Thanks to the advancements in technology, communication tools and transportation have improved tremendously to the benefit of international business. The blurry line between foreign and domestic is disappearing in the age of globalization. Nevertheless, making investments in some foreign markets is an acceptance of additional risks. While opportunities also abound, the risks abroad can be greater than what can occur at home.
Identifying and assessing these risks is essential to dealing with them in a productive manner. Basically, this involves a two-step process to determine the risk first and follow appropriate actions or inactions to resolve it. Business investors must quantify potential losses and take the necessary steps based on objectives and risk tolerance.
Risk management solutions provide the right balance between opportunities for increasing revenues in a foreign country. International business is good for business, but greater potential lies in recognizing risks and implementing good practices to overcome long-term negative effects. With greater understanding comes an appreciation for the dangers that inevitably accompany greater growth overseas.
Typically, the culture of a company dictates how people behave and strategize. Rules differ greatly from one country to the next. Communicating effectively between different business cultures requires an understanding and acceptance of differences.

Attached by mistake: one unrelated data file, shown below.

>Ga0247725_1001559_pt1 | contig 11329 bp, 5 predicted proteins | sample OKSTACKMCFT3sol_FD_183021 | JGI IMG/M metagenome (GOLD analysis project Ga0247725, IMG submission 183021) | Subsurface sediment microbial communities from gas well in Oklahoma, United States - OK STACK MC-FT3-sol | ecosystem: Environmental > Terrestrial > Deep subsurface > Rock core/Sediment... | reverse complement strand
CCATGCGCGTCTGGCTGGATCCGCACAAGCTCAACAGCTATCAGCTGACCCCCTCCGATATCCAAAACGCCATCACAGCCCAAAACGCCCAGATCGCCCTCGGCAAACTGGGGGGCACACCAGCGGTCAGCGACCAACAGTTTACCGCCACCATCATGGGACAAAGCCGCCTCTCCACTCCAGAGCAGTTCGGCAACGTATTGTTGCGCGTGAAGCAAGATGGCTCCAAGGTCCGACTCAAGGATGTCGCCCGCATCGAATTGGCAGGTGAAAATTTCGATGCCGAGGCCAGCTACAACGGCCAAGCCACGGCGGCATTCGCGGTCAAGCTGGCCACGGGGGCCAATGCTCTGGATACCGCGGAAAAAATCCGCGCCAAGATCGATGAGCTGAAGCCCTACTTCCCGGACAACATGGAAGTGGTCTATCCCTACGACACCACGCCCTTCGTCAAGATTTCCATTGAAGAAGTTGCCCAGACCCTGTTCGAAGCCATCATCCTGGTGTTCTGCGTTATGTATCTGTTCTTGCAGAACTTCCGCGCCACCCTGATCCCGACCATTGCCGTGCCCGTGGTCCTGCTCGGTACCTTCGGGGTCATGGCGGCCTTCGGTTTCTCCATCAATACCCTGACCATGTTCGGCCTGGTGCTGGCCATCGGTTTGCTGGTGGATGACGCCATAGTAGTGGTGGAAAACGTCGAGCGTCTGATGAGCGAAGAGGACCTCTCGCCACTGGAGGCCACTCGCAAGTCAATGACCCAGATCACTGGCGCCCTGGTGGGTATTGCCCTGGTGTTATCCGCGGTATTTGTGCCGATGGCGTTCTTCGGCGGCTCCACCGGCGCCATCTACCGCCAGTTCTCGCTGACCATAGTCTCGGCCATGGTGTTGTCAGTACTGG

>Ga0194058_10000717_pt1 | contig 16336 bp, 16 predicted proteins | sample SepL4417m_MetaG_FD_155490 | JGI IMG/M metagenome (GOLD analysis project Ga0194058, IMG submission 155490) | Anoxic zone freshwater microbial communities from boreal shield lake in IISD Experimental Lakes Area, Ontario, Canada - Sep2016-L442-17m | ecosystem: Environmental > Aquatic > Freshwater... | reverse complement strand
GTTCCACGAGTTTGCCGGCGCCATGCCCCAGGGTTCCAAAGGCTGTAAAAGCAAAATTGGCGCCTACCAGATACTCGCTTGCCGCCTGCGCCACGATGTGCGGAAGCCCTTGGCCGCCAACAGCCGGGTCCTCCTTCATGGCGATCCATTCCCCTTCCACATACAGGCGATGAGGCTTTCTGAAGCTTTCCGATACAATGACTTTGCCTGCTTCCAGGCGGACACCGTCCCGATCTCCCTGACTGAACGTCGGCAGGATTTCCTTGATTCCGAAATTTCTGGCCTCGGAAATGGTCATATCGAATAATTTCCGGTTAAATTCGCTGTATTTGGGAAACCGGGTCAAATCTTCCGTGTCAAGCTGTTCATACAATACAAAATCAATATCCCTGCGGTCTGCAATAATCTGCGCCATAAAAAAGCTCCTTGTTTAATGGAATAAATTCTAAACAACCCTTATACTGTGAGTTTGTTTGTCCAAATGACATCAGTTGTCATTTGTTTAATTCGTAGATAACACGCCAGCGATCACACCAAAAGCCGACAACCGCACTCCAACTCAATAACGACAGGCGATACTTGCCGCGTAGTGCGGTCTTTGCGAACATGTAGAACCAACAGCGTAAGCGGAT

This extends beyond the obvious barriers of groups speaking their native language. Behaviors, gestures and business practices that differ among countries does not automatically equate to failure. However, not taking time to understand cultural practices will affect how business is conducted. Grasping cultural differences is the foundation for managing risks and staying ahead of fluctuating circumstances that can hinder business overseas.
Exposure to unanticipated currency exchange rate fluctuations poses financial risks for international businesses. This event between two currencies can occur over time and cause gains or losses. Risks associated with currency exchange rates include exposure of transactions, economic and translation.
A transaction exposure occurs when a business has contractual cash flows of receivables and payables that are subject to unanticipated changes in rates. This is particularly true when the contract is denominated in the foreign currency rather than the currency rate of the business’s native land.
To illustrate, an American business could borrow 100 million in Japanese Yen for a one year term with a three percent effective annual interest rate. Upon receiving the loan, the business converts the 100 million Yen into $1 million at the current exchange rate, which is $1 for every 100 Yen. The following year, the American business will need 103 million Yen to repay the loan. If at that time the exchange rate between the Dollar and Yen has decreased to $1 for every 90 Yen, the business would need to pay approximately $1,144,444 to buy the 103 million Yen.